Peppermint S'mores, ice cream sundaes or bright turquoise gummi butterflies?
Welcome to apres ski — family style — at the spanking new Base Village at Snowmass, by far the largest of Aspen's four mountains and designated family snow sports central, thanks in part to its stellar Treehouse Adventure Center, which serves more than 40,000 kids annually and offers everything from day care, to skiing and snowboard lessons for youngsters to evening movies.
This is the first ski school I've seen with its own climbing room for preschoolers and other rooms with crawl-through "fox dens" and "bear caves," a stage for musicians in the morning and, in the afternoons, a place for kids to stage their own puppet shows.
"I know when I leave them they'll have a great day," said Emily Hubbard, here from Naperville, Ill., with her husband and five kids. She adds that she and her husband were especially appreciative of the extra care given their diabetic daughter. The family hasn't even bothered to venture into Aspen, only a free shuttle bus ride down the road. "Everything we need is here," Jason Hubbard said.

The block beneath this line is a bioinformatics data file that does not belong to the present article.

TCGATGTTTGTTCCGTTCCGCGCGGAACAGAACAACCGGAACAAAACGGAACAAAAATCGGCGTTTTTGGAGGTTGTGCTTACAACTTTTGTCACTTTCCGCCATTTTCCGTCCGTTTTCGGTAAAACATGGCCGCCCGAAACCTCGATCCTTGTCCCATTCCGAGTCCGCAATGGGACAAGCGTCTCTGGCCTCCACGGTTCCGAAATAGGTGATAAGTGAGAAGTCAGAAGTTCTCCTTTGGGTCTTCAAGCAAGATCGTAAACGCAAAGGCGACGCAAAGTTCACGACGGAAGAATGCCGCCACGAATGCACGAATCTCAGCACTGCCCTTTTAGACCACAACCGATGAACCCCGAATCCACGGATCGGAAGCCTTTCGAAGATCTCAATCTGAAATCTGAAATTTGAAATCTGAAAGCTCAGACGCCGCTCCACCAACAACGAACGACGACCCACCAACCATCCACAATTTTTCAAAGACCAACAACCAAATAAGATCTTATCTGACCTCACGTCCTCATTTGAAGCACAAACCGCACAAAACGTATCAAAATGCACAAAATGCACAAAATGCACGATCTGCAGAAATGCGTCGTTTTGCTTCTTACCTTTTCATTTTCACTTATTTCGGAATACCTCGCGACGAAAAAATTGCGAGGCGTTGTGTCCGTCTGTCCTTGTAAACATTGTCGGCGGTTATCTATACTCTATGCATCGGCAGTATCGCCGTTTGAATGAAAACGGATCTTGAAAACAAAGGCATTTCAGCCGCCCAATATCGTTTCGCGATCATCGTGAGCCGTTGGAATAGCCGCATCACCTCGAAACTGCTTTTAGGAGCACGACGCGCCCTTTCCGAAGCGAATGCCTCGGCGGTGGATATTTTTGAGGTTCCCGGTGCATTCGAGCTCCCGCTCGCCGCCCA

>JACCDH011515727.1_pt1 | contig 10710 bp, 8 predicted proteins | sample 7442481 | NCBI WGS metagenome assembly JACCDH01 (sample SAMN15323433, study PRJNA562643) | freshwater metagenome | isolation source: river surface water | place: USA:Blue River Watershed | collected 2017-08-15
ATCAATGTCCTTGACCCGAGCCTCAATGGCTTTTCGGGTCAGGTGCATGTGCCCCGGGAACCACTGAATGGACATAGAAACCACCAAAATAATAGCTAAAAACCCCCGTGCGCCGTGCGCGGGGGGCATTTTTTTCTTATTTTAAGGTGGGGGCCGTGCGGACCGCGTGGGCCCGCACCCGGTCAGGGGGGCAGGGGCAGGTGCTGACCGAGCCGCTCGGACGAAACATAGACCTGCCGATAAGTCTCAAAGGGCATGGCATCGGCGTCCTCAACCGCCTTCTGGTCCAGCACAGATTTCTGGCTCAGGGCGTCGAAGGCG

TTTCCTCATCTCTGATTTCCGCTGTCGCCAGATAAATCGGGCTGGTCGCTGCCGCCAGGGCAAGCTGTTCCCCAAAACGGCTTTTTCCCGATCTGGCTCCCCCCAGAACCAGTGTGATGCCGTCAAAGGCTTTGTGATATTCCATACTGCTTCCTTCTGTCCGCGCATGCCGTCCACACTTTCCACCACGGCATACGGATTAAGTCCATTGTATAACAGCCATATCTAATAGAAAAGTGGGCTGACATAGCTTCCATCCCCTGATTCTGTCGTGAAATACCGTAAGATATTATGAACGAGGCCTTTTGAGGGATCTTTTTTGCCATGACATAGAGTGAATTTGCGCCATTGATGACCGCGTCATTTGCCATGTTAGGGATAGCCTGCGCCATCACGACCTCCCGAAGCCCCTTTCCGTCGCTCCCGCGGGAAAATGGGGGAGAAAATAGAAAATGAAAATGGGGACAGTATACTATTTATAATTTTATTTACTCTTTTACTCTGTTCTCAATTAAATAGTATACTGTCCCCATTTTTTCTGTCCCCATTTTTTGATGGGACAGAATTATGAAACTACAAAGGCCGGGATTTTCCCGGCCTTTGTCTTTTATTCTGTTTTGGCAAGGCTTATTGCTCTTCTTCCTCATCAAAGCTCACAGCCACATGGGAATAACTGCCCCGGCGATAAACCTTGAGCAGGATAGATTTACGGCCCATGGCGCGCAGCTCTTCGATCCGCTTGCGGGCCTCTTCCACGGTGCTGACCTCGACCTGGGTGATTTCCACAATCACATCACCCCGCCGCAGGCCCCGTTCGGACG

Sitting around strategically placed fire pits at the new Base Village, parents can nurse a beer or a glass of wine or listen to music in the sunshine while kids take their pick from the S'mores menu at the well-priced restaurant JUNK (they love the recycled forks and spoons hanging from the ceiling) or choose from 100 kinds of candy (ever see gummi brains?) or 250 flavors of homemade ice cream (the vanilla swirled with cake and brownie batter are especially popular) that rotate daily at The Sweet Life next door.
"It's about feeling good and having a good time with your family," explains Jen Hayes, who opened The Sweet Life with her partner earlier this season. "We wanted to offer good food and a good time that wasn't too expensive."
That's especially appreciated this season when families in ski country — even here in tony Aspen and a few hours away at Vail's Beaver Creek Resort, known for its kid-friendly service, first-rate learning terrain and country club atmosphere — are watching what they spend on vacation more carefully.
To avoid pricy lunches on the mountain at Beaver Creek, for example, Jen Zilenziger said her family, who used credit card points for their flight from New Jersey, opted for a big breakfast at the hotel, the new Westin Riverfront Resort where they also used those points to help defray costs and limited their shopping to inexpensive souvenirs rather than pricy ski sweaters.
Riding up the lift at Snowmass on a gloriously sunny day, Dr. Mike Maxwell bragged about how he managed a four-day ski trip with his two teenage sons for under $1,000: Instead of flying in from Phoenix, they drove and stayed as cheaply as they could, opting for a hostel in Glenwood Springs about 40 minutes from Snowmass. "It was an adventure to do this together," he said.